Social & Domestic Issues

What’s in a name?

What’s in a name?

President Obama answered a question during an interview with the AP last Friday about whether or not the Washington Redskins football team should change its name:

“I don’t know whether our attachment to a particular name should override the real legitimate concerns that people have about these things,” Obama said, adding that team names like “Redskins” offend “a sizeable group of people.”

Is the name really offensive? Or do Obama and fellow liberals just think it ought to be, and declare it to be so?

Lanny Davis, the team’s attorney, responded to the president’s comments concerning the “sizeable group” that is allegedly offended:

 “I am sure the President is not aware that in the highly respected independent Annenberg Institute poll (taken in 2004) with a national sample of Native Americans, 9 out of 10 Native Americans said they were not bothered by the name the ‘Washington Redskins.’ The President made these comments to the Associated Press, but he was apparently unaware that an April 2013 AP poll showed that 8 out of 10 of all Americans in a national sample don’t think the Washington Redskins’ name should be changed.

“The Redskins respect everyone. But like devoted fans of the Atlanta Braves, the Cleveland Indians, and the Chicago Blackhawks (from President Obama’s hometown), the fans love their team and its name and, like those fans, they do not intend to disparage or disrespect a racial or ethnic group. The name ‘Washington Redskins’ is 80 years old – its history and legacy and tradition. The Redskins’ fans sing ‘Hail to the Redskins’ every Sunday as an expression of honor, not disparagement.”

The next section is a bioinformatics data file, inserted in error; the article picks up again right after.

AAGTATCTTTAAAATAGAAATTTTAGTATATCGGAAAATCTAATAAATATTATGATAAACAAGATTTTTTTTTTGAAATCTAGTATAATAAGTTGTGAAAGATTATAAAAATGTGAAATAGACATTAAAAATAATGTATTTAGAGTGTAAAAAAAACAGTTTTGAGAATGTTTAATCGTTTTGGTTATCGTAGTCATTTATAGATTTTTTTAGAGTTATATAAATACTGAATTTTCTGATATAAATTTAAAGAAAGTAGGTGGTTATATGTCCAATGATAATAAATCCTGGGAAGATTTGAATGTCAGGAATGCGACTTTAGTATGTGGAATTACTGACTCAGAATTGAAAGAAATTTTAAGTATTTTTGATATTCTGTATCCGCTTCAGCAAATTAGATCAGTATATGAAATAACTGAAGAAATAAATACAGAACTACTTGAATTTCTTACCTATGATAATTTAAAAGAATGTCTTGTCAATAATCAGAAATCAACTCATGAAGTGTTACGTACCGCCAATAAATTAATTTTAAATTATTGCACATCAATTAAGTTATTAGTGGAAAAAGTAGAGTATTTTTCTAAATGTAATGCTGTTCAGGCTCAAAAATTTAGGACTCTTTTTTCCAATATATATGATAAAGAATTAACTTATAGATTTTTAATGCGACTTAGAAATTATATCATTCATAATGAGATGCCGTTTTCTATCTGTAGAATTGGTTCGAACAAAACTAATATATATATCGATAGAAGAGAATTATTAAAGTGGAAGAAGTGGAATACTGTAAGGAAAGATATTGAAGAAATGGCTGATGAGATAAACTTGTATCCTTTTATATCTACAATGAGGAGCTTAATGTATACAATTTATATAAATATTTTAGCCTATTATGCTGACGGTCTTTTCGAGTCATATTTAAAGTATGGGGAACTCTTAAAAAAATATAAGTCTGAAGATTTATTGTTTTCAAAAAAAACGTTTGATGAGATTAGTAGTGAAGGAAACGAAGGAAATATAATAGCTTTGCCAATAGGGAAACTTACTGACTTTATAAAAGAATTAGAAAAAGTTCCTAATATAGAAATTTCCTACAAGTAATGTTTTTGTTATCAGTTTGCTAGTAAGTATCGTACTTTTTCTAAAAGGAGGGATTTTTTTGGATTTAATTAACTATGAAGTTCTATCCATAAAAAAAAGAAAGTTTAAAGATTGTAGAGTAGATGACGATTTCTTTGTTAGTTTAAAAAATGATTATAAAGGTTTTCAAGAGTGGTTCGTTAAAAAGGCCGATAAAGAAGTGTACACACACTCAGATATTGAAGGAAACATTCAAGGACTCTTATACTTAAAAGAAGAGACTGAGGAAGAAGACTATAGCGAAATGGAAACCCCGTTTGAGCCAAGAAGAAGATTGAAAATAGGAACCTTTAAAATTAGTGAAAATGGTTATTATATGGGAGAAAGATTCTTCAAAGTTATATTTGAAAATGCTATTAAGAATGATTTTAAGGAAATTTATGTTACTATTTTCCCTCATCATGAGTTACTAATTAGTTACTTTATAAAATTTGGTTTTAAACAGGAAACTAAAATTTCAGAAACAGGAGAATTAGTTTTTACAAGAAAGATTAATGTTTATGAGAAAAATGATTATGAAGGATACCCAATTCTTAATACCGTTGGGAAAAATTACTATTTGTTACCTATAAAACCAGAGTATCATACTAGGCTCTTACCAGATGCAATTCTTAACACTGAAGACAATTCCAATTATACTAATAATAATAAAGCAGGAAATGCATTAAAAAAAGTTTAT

The Skins and their mascot have been around since 1932. The nickname wasn’t offensive then, why is it offensive now? Is identifying someone by his/her skin color any more offensive than labeling someone “the blonde girl,” “the redhead boy,” or “the brunette”? What’s wrong with “white guy/black guy” when you aren’t using the descriptor to stereotype in a prejudiced way the person who possesses it?

The football team’s portrayal of its mascot does not denote anything negative about having red skin. If anything, isn’t the Red-skinned person, as a mascot, an individual whose characteristics the team seeks to emulate? What about the Fighting Irish of Notre Dame? Why is Obama not offended by this? The name classifies and depicts a specific race of people in a very definite way.

Or how about the Steelers, the Packers, and the Cowboys? These mascots label people in a different way- not by the color of their skin but by what their livelihood happens to be. The Texans: classifying people by where they happen to live. It would seem the only safe thing to do is not label anyone anything at all, or perhaps just call them something non-controversial: the San Francisco Football Players.

The name “Redskins” shouldn’t be offensive to anyone with a brain, and it isn’t to the majority of Americans, native and otherwise. Even if the name were offensive, shouldn’t it be up to people to express their displeasure and let it be known by boycotting the team or protesting in the same way we do/should when we want to influence our lawmakers on certain policy?

Rather, we sit around and wait for a politically correct politician to tell us what things should and should not offend us.

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